Homemade Pizza Dough for Beginners

This easy pizza dough recipe is great for beginners and produces a soft homemade pizza crust. Skip the pizza delivery because you only need 6 basic ingredients to begin!

Homemade pizza cut into slices with a piece being removed

This is my go-to pizza dough recipe. It was published on my blog 6 years ago and after making it for the millionth time, I decided it’s time for an update with a video tutorial and clearer recipe instructions. Plus, many of you said you want to conquer your fear of yeast this year! Consider this your starting guide and refer back to it often.

(And if you’ve ever made homemade bagels or sandwich bread, you can easily make pizza dough because it’s quicker, easier, and requires fewer steps.)

Pizza dough is the foundation and every great pizza begins with a great pizza crust. Some like thin and crisp pizza crust, while others prefer thick and soft pizza crust. This homemade pizza crust has it all: soft & chewy with a delicious crisp and AWESOME flavor.

Baking with Yeast Guide

Reference this Baking with Yeast Guide whenever you work with baker’s yeast. I include practical answers to all of your common yeast questions.

Homemade pizza on baking sheet

Why waste the time when you can just buy frozen pizza dough? Frozen pizza dough is certainly convenient, but from-scratch crust has a delicious flavor and texture that only comes from homemade. Plus, most of the work is hands-off!

Overview: Homemade Pizza Dough Ingredients

All pizza dough starts with the same basic ingredients: flour, yeast, water, salt, and olive oil. Here’s the breakdown of what I use in my homemade pizza crust recipe. The full printable recipe is below.

  1. Yeast: I use Red Star Platinum yeast. I have the best results when I use this instant yeast. The Platinum yeast is fantastic because its careful formula strengthens your dough and makes making working with yeast simple. You only need 1 standard packet of yeast (2 and 1/4 teaspoons) to get the job done.
  2. Water: I tested this pizza dough recipe with different amounts of water. 1 and 1/3 cups is the perfect amount. Use warm water to cut down on rise time, about 100-110°F. Anything over 130ºF kills the yeast.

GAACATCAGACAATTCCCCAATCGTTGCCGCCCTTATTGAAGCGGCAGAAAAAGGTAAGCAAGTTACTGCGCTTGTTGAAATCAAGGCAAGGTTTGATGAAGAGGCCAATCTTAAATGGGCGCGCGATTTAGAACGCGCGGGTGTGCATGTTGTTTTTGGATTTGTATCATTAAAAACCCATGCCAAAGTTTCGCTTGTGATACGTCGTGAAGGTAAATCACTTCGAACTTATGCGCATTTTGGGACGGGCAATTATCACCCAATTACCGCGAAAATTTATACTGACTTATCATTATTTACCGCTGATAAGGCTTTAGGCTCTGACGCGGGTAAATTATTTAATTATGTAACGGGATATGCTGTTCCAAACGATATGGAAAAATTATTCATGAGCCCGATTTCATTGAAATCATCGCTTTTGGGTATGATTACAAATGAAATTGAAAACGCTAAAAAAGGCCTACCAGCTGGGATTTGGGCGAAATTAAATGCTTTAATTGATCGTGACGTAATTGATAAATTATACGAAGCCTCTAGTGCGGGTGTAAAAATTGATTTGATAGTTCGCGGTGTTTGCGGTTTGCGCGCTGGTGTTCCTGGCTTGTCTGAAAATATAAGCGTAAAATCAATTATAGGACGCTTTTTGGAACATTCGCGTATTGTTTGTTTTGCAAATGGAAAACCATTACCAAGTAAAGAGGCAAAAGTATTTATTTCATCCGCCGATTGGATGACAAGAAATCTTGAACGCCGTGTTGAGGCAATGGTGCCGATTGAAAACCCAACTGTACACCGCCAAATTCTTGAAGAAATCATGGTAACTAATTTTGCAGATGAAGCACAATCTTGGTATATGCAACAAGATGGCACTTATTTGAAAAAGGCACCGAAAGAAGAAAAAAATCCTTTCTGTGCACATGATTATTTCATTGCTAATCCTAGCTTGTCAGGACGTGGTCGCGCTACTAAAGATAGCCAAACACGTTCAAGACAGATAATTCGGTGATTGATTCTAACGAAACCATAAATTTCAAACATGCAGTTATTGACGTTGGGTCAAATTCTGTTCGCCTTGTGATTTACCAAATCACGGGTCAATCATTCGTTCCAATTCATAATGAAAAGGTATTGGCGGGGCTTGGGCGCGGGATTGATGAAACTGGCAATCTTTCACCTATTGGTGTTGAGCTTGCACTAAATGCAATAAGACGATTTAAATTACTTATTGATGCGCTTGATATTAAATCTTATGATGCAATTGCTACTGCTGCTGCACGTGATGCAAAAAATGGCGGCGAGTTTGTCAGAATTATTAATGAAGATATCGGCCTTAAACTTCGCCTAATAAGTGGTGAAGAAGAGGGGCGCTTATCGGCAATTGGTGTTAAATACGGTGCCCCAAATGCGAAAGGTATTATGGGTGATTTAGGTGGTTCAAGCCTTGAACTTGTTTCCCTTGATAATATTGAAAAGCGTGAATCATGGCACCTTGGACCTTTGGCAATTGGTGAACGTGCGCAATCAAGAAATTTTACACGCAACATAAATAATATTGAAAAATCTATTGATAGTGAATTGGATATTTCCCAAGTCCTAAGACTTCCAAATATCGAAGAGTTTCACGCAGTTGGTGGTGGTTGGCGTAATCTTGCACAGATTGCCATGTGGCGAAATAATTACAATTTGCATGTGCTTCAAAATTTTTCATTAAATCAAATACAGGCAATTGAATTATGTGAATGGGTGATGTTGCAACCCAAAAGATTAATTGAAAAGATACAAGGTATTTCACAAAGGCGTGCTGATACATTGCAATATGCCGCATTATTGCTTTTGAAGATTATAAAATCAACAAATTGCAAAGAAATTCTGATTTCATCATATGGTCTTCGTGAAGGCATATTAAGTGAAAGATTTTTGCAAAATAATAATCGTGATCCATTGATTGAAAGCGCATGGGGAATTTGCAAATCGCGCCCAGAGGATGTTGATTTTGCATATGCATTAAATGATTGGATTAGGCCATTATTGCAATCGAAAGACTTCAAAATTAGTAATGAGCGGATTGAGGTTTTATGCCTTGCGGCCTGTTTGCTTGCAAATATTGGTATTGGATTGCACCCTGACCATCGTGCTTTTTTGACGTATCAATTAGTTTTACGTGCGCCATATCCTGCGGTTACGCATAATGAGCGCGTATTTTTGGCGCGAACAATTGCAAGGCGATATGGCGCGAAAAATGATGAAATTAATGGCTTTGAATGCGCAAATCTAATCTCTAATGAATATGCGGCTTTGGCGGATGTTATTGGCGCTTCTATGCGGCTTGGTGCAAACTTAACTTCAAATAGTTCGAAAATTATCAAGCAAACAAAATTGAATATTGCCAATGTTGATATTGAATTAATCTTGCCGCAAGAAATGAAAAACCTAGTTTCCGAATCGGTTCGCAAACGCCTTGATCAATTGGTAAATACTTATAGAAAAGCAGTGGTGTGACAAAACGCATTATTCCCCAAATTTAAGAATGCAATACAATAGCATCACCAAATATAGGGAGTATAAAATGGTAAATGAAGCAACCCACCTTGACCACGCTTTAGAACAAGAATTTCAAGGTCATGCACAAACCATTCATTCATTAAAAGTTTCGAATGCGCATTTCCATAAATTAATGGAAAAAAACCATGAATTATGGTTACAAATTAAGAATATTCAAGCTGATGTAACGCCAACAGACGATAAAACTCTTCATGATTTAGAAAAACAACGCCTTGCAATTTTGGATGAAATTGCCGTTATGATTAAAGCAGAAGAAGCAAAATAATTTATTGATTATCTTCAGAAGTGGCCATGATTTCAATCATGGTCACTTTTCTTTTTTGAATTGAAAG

3. Flour: Use unbleached all-purpose white flour in this recipe. Bleaching the flour strips away some of the protein, which will affect how much water the flour absorbs. You can substitute bread flour for a chewier pizza crust, but add a couple extra Tablespoons of water since bread flour contains more protein than all-purpose flour. If you love whole grain bread, try this whole wheat pizza dough instead.
  4. Oil: A couple Tablespoons of extra virgin olive oil adds wonderful flavor to the dough. Don’t forget to brush the dough with olive oil before adding the toppings, which prevents the crust from tasting soggy.
  5. Salt: Salt adds necessary flavor.
  6. Sugar: 1 Tablespoon of sugar increases the yeast’s activity and tenderizes the dough, especially when paired with a little olive oil.
  7. Cornmeal: Cornmeal isn’t in the dough, but it’s used to dust the pizza pan. Cornmeal gives the pizza crust a little extra flavor and crisp. Most delivery pizzas you enjoy have cornmeal on the bottom crust!

2 images of homemade pizza dough in a ball and rising in a glass bowl on counter

This is a Lean Bread Dough

Pizza crust, like homemade bagels, artisan bread, and focaccia, requires a lean dough. A lean dough doesn’t use eggs or butter. Without the extra fat to make the dough soft, you’re promised a crusty pizza crust. (However, I recommend using some olive oil for flavor and to keep the interior on the softer side.) Recipes like dinner rolls and overnight cinnamon rolls require fat to yield a “rich dough,” which creates a softer and more dessert-like bread.

Pizza dough with toppings before baking

Overview: How to Make Easy Pizza Dough (for bread beginners)

  1. Mix the dough ingredients together by hand or use a hand-held or stand mixer. Do this in steps as described in the written recipe below.
  2. Knead by hand or beat the dough with your mixer. I like doing this by hand and you can watch me in the video.
  3. Place dough into a greased mixing bowl, cover tightly, and set aside to rise for about 90 minutes or overnight in the refrigerator.
  4. Punch down risen dough to release air bubbles. Divide in 2.
  5. Roll dough out into a 12-inch circle. Cover and rest as you prep the pizza toppings.
  6. Top with favorite pizza toppings.
  7. Bake pizza at a very high temperature for only about 15 minutes.

Little bakers can lend a hand AND have fun in the process. Let the kids help you press down the dough and shape into a circle. They can add their cheeses and make pepperoni faces on top of the pie. Who doesn’t love a smiley pizza? 🙂

Pizza Dough Video Tutorial

How to Freeze Homemade Pizza Dough

This recipe yields two 12-inch pizzas. After the pizza dough rises and you divide the dough in half (step 5), you can freeze one of the balls of dough to make pizza at a later time. Or you can simply freeze both balls of dough separately. Lightly coat all sides of the dough ball(s) with nonstick spray or olive oil. Place the dough ball(s) into individual zipped-top bag(s) and seal tightly, squeezing out all the air. Freeze for up to 3 months.

How to Thaw Frozen Pizza Dough

Place the frozen pizza dough in the refrigerator for about 8 hours or overnight. When ready to make pizza, remove the dough from the refrigerator and allow to rest for 30 minutes on the counter. Continue with step 5 in the recipe below.